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Toronto rock star of doc world

Toronto International Film Festival 2011: Documentaries

Prepare to get real at Toronto as several factors, including a rules change for Oscar, more available product and a competitive fall release schedule, have conspired the make the fest among the best places for a documentary to grab attention.

Besides its opening-night film, Davis Guggenheim’s U2 docFrom the Sky Down,” Joe Berlinger and Bruce Sinofsky’s “Paradise Lost 3: Purgatory,” which screens Sept. 11, now has a sensational coda. The filmmakers, in two HBO docs, had chronicled the case of the so-called West Memphis Three, young men imprisoned 18 years for a murder they said they did not commit. Last month, those men were freed in a complex legal deal, and “Paradise Lost 3’s” festival screenings promise emotionally charged Q&As as the real world impact of the docs sinks in.

Berlinger and Sinofsky are among the bumper crop of established filmmakers whose films are debuting at TIFF’s Real to Reel. Joining them in his TIFF debut will be Morgan Spurlock with “Comic-Con Episode IV: A Fan’s Hope.”

Spurlock loves the festival for the attention it brings to nonfiction films.

“And with a music documentary opening the festival that speaks volumes to how much this genre has changed and how great it is to have this launch pad for docs going into awards season,” says Spurlock, who edited down 600 hours of footage for his chronicle of the super-sized pop culture event.

TIFF doc programmer Thom Powers — who’s now in his sixth year helming the section — says a major change to Academy doc-qualifying rules has impacted the fest’s profile. Previously, to qualify for the Oscar race, a feature doc had to play in theaters by Aug. 31. A new rule, championed by Powers and 75 filmmakers, has extended that deadline to Dec. 31. Documentaries can now take advantage of “the full effect of what Toronto can do for a film,” Powers says. “That shift opened the door for documentaries to take more advantage of the fall season when moviegoers have demonstrated that they are hungry for more serious filmmaking.”

TIFF’s successful launch last year of the Bruce Springsteen docThe Promise: The Making of Darkness on the Edge of Town,” also caught the attention of the music and film biz, notes Powers. TIFF served as an international platform for the doc’s release and helped propel sales of the Springsteen music catalog.

From the Sky Down” began as modest companion piece, funded by U2’s Mercury Records, to the 20th anniversary re-release of the band’s “Achtung Baby.”

Guggenheim and his crew had remarkable access to the band: via interviews during rehearsals in Berlin, where the album had been recorded, worktapes from that period and interviews with U2 collaborators.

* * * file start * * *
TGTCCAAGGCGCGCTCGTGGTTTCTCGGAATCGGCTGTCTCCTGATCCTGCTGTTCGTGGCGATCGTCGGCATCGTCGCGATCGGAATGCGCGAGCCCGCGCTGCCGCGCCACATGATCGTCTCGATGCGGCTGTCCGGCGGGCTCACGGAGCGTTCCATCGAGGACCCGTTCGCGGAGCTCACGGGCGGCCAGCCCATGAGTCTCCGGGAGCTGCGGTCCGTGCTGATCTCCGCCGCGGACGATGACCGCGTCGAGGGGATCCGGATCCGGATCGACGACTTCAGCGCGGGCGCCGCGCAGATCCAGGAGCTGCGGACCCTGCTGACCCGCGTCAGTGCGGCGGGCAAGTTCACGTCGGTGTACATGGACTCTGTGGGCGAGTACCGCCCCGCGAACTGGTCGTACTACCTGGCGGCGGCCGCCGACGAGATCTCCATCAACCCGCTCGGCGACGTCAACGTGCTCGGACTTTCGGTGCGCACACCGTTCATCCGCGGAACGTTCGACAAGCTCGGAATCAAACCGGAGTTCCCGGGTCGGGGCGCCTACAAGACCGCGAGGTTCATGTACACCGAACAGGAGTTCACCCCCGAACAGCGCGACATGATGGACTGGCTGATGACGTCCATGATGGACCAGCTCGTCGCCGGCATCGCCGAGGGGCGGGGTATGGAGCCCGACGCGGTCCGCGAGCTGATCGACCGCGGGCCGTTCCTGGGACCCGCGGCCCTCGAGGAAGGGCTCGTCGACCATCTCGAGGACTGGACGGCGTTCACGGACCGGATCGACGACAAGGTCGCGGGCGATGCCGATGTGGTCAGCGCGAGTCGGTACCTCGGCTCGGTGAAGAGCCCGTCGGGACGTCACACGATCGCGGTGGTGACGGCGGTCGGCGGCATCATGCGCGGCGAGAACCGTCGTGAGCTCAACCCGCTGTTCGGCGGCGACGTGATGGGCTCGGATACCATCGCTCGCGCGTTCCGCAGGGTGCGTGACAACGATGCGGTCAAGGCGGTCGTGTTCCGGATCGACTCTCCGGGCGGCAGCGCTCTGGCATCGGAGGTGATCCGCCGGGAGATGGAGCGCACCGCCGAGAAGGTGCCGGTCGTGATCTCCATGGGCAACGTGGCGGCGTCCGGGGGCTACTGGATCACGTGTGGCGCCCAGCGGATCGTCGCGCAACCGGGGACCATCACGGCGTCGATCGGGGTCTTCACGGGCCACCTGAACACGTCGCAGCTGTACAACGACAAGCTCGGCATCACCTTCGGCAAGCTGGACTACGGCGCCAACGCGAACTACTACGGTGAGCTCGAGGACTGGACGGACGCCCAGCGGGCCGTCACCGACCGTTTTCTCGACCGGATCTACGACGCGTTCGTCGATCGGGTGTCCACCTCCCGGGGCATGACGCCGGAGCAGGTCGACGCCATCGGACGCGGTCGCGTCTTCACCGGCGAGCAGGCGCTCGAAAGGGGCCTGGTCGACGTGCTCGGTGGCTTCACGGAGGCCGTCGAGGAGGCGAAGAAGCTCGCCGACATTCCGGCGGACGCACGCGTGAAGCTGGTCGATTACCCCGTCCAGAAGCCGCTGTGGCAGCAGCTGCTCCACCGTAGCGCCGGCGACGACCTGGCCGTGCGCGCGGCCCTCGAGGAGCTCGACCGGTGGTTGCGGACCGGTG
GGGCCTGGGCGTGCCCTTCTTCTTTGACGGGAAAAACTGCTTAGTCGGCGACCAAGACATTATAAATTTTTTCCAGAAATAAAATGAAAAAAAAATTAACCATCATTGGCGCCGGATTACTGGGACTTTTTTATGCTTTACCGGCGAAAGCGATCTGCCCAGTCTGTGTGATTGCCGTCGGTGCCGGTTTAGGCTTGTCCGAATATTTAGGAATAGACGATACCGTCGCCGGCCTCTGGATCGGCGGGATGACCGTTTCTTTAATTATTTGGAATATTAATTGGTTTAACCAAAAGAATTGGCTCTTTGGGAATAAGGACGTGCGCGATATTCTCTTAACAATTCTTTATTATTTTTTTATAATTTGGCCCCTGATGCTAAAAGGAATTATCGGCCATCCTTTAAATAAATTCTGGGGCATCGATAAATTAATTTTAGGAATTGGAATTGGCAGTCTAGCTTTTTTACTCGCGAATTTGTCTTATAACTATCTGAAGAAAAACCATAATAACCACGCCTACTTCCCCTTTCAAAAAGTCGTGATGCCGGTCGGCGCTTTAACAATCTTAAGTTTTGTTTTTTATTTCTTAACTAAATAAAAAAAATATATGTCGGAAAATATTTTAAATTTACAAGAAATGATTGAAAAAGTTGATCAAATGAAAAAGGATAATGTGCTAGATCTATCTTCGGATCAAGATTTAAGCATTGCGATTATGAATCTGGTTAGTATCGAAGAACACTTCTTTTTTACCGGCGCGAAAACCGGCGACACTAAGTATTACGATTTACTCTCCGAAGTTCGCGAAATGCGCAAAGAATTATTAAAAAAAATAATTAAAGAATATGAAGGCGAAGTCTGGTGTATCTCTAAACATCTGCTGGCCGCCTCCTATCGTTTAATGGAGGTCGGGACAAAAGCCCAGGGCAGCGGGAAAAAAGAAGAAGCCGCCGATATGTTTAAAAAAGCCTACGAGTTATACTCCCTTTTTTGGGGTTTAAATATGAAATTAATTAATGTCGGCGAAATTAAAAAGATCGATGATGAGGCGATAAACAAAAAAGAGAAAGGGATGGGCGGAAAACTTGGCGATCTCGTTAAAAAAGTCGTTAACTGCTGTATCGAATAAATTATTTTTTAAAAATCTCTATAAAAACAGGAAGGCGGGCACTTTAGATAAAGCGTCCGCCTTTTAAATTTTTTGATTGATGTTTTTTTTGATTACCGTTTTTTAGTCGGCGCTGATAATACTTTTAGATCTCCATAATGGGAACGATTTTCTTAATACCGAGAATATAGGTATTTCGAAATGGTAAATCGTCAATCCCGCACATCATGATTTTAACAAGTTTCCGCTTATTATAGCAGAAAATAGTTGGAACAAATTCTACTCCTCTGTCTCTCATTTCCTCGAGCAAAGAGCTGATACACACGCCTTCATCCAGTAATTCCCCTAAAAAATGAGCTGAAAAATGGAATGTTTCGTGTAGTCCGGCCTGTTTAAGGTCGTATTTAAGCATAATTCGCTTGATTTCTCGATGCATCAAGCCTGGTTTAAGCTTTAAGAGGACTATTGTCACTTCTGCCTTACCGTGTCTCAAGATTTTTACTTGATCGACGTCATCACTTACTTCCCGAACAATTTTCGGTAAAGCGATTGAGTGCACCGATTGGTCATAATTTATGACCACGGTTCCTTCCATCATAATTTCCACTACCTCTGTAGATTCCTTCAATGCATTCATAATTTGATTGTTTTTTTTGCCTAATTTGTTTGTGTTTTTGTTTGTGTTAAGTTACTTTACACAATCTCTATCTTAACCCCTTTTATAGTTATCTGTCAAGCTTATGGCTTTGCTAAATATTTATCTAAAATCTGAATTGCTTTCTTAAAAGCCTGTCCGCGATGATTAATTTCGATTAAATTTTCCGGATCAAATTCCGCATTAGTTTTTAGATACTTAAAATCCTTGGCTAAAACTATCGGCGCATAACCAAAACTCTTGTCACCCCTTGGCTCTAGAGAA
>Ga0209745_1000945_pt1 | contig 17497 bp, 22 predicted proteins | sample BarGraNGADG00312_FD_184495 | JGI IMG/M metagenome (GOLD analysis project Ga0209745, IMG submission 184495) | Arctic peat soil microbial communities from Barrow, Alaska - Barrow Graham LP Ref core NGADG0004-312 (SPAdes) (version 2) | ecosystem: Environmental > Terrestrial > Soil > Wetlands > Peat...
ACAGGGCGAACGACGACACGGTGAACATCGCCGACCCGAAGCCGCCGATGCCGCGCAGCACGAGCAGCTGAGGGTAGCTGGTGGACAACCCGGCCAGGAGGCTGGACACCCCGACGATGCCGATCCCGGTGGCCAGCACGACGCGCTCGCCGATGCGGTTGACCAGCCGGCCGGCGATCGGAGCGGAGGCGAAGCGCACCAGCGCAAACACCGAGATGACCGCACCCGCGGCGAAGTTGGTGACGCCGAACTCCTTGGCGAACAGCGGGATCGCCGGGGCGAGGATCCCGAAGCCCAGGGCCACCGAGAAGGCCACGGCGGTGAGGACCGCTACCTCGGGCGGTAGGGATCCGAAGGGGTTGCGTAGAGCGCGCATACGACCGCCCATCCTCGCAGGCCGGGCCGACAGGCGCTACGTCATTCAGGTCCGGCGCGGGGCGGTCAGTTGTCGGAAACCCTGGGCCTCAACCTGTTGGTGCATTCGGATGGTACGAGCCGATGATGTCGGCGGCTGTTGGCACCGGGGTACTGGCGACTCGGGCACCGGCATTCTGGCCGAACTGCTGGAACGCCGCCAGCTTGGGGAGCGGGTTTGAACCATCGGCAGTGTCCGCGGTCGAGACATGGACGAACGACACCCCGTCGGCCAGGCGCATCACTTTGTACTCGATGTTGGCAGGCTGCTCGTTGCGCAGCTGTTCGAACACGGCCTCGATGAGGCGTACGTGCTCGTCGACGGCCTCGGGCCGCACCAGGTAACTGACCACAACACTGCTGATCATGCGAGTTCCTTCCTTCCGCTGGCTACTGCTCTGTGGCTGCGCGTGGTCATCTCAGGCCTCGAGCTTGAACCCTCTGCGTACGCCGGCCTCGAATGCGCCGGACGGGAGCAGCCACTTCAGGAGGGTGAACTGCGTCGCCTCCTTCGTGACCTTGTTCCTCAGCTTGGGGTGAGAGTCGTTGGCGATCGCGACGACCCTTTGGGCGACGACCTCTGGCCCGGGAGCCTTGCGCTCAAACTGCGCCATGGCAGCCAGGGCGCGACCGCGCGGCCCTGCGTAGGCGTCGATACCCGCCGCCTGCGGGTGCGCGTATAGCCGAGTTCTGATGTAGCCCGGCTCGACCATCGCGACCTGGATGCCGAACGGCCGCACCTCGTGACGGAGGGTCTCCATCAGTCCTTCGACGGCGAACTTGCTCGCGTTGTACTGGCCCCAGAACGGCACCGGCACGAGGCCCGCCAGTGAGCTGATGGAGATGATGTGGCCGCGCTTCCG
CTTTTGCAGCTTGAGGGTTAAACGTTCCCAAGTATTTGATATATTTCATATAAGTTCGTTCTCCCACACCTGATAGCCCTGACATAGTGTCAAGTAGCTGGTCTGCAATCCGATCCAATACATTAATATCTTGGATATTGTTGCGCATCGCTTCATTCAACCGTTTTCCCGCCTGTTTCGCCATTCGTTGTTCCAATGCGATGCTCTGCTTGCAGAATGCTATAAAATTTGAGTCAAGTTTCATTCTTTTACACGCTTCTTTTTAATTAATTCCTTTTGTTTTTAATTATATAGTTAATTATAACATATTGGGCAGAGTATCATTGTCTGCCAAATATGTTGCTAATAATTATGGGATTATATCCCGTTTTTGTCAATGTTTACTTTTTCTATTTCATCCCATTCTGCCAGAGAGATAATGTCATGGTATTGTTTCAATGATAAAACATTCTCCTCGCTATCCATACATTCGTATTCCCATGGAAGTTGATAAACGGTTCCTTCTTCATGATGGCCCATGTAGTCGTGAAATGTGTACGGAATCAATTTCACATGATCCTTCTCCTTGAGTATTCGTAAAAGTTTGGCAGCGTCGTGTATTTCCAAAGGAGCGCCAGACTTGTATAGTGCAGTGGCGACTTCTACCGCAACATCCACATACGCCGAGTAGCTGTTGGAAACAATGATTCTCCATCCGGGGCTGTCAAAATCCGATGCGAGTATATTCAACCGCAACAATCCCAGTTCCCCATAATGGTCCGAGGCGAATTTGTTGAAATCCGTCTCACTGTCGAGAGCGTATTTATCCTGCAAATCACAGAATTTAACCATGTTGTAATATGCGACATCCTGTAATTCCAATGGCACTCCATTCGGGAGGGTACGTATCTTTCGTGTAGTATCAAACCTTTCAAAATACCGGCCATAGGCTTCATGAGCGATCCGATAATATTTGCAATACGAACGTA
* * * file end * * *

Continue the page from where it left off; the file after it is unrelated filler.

Rather than a broad look at U2’s career, the doc captures a specific pivotal moment in the band’s career, says producer Ted Skillman. “It tells a remarkable story about the life of a band and why that band is a family,” he says.

Underscoring the importance of docs at this year’s fest, “From the Sky Down” and Cameron Crowe’s “Pearl Jam Twenty” screen at the largest TIFF theaters (the Roy Thomson Hall and the Ryerson Theater, respectively), and other doc screenings are sprinkled throughout TIFF’s venues.

There’s no ghettoization of doc programming and the fest has a well-earned rep as a very reliable source of doc finds, says Ryan Werner, senior vice president marketing and publicity of Sundance Selects/IFC Films.

“A TIFF premiere is an important imprimatur and impressive credential to have,” agrees sales agent Andrew Herwitz, of the Film Sales Co. Although docs don’t necessarily “sell on the spot,” he sees a resurgence of appetite for nonfiction. “There’s a proliferation of buyers and new buyers coming on the market.”

As delineation takeup increases on various digital distribution channels such as VOD and streaming websites, more companies are licensing docs.

TIFF’s banner lineup from doc helmers includes Jessica Yu’s Participant Prods.-funded “Last Call at the Oasis,” about the deepening worldwide water crisis; Nick Broomfield’s take on U.S. politics via “Sarah Palin — You Betcha!”; Frederick Wiseman’s Cannes player “Crazy Horse”; Alex Gibney’s pro hockey themed “The Last Gladiators”; Werner Herzog once again in nonfiction form with “Gazing Into the Abyss: A Tale of Death, a Tale of Life,” which investigates a triple homicide in Texas; “The Love We Make,” Albert Maysles’ 16mm B&W film of Paul McCartney’s October 2001 9/11 memorial concert; and Jonathan Demme’s “Neil Young Life,” debuting in TIFF’s Maverick section. Both Demme and Young will be in Toronto to present the film.

Although there’s a healthy industry presence at Toronto, festgoers are more than just cinephiles and industryites. Real world auds that reflect Toronto’s multiple expat communities means both distribs and filmmakers can plausibly evaluate a film’s playability.

“You get a window into (how) a regular audience (reacts),” says Yu, helmer of “Last Call at the Oasis.”

And that in turn may spur acquistions.

“TIFF has always been a good acquisition festival,” says Werner. “In the last five years there’s been a shift to heavily use it to launch films,” pointing to the success IFC Films has had with “Cave of Forgotten Dreams” (domestic cume at more than $5.2 million) and Errol Morris’ “Tabloid,” which both premiered at TIFF in 2010.

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